What is fascism? Is it an ideological and governmental relic of the intervening years between world wars? A right-wing party organization and its reactionary, anti-democratic trajectory? Corporatism, a closed economy, the totalitarian state, and the total subordination of the individual to the state? Or is it merely an anti-movement, defined in a negative way as anti-Marxist, anti-communist, anti-proletarian, but also anti-liberal, anti-parliamentarian, anti-individualism, and anti-democratic authoritarianism and elitism?

We must not be reductive. Fascism is not a uniquely European phenomenon that is positioned as an obverse evil to the virtues of bourgeois democracy. Just as Nazism could not have occurred without the projects of industrialized killing, containment, and repression that were and still are thoroughly embedded in the reproduction of liberal democracies, it is useless (and objectively wrong) to view fascism as a symptom of crisis or the breakdown of “democracy” and “civil society.” Instead, if we follow the theories and praxes of radical political prisoners and Black revolutionaries, we will be lead to conceptualize fascism as a restoration of a liberal hegemony and a way out of crisis.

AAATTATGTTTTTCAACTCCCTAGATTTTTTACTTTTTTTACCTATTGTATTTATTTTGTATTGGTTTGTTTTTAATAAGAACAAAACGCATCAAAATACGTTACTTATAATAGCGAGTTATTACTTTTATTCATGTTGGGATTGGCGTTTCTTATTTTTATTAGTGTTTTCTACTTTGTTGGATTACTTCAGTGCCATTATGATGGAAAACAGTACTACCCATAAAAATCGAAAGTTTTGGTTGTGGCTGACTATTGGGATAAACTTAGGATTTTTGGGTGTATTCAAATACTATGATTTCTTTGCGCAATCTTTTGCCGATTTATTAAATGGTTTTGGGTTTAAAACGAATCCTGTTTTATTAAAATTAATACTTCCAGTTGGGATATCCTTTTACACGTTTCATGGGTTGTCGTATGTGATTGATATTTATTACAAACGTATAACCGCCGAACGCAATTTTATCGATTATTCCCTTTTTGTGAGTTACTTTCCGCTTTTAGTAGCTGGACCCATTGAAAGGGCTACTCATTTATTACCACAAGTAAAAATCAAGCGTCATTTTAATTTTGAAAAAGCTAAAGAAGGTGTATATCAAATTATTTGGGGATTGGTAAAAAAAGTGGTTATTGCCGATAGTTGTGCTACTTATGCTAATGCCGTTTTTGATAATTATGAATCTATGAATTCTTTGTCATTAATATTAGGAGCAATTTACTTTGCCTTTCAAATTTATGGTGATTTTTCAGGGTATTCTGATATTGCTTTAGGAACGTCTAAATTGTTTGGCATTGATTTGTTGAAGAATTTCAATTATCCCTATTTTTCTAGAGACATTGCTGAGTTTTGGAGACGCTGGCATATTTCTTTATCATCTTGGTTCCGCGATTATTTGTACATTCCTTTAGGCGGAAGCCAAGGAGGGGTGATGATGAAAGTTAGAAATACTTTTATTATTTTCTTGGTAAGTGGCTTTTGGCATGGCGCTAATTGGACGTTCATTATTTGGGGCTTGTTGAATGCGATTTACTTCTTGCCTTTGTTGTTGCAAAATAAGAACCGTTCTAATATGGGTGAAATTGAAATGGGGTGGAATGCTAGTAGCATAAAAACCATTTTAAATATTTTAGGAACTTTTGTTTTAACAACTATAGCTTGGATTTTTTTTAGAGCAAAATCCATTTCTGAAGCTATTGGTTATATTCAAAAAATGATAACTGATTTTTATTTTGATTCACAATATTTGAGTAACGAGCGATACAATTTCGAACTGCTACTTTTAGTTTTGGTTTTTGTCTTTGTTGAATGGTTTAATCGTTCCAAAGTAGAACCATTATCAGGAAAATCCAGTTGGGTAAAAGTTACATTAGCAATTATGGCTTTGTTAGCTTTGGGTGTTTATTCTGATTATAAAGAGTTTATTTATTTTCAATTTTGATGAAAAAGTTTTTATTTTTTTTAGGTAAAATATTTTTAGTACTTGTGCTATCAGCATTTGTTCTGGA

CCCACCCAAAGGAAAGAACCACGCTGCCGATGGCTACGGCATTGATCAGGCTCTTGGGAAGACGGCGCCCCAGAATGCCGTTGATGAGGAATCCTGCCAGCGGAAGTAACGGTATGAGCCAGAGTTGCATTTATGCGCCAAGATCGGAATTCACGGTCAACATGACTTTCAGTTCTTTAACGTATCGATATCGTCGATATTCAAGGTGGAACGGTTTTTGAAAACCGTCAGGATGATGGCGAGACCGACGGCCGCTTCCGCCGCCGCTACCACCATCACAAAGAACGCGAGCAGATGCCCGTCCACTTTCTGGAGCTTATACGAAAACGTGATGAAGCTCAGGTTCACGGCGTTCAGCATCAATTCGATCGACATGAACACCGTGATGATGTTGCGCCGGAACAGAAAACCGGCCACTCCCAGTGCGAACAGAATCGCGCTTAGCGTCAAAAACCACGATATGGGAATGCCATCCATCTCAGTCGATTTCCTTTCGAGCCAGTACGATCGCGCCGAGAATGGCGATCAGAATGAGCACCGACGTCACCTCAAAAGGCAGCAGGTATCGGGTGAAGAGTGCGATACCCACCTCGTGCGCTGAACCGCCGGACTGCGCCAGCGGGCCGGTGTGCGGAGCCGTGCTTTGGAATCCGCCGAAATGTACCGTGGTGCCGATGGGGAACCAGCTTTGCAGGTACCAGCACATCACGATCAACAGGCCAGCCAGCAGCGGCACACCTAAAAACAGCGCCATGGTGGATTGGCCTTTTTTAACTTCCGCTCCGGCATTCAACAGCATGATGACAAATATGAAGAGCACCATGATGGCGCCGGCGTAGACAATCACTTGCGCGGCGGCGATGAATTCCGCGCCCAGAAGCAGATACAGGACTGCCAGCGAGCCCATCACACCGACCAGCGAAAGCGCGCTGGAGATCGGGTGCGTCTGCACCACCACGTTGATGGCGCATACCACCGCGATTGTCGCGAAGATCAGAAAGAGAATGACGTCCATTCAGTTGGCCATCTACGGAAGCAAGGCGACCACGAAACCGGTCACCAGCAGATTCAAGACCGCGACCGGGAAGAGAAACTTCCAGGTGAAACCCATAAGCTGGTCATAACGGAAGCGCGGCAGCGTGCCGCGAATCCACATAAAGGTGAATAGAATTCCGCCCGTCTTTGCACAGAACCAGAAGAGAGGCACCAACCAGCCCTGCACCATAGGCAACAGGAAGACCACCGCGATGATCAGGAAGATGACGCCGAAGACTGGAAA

Revolutionary Black liberation militant and abolitionist George Jackson disrupts and rejects these facile and static understandings of fascism, giving theoretical primacy to the “pure force” of the historical trajectories of America with a diagnosis of the United States of America at precisely the moment of its epochal reformation through a symbiosis of massive state violence, white-supremacist terror, and liberal political and economic “reform.”

“We will never have a complete definition of fascism, because it is in constant motion, showing a new face to fit any particular set of problems that arise to threaten the predominance of the traditionalist, capitalist ruling class. But if one were forced for the sake of clarity to define it in a word simple enough for all to understand, that word would be “reform.” We can make our definition more precise by adding the word “economic.” “Economic reform” comes very close to a working definition of fascist motive forces.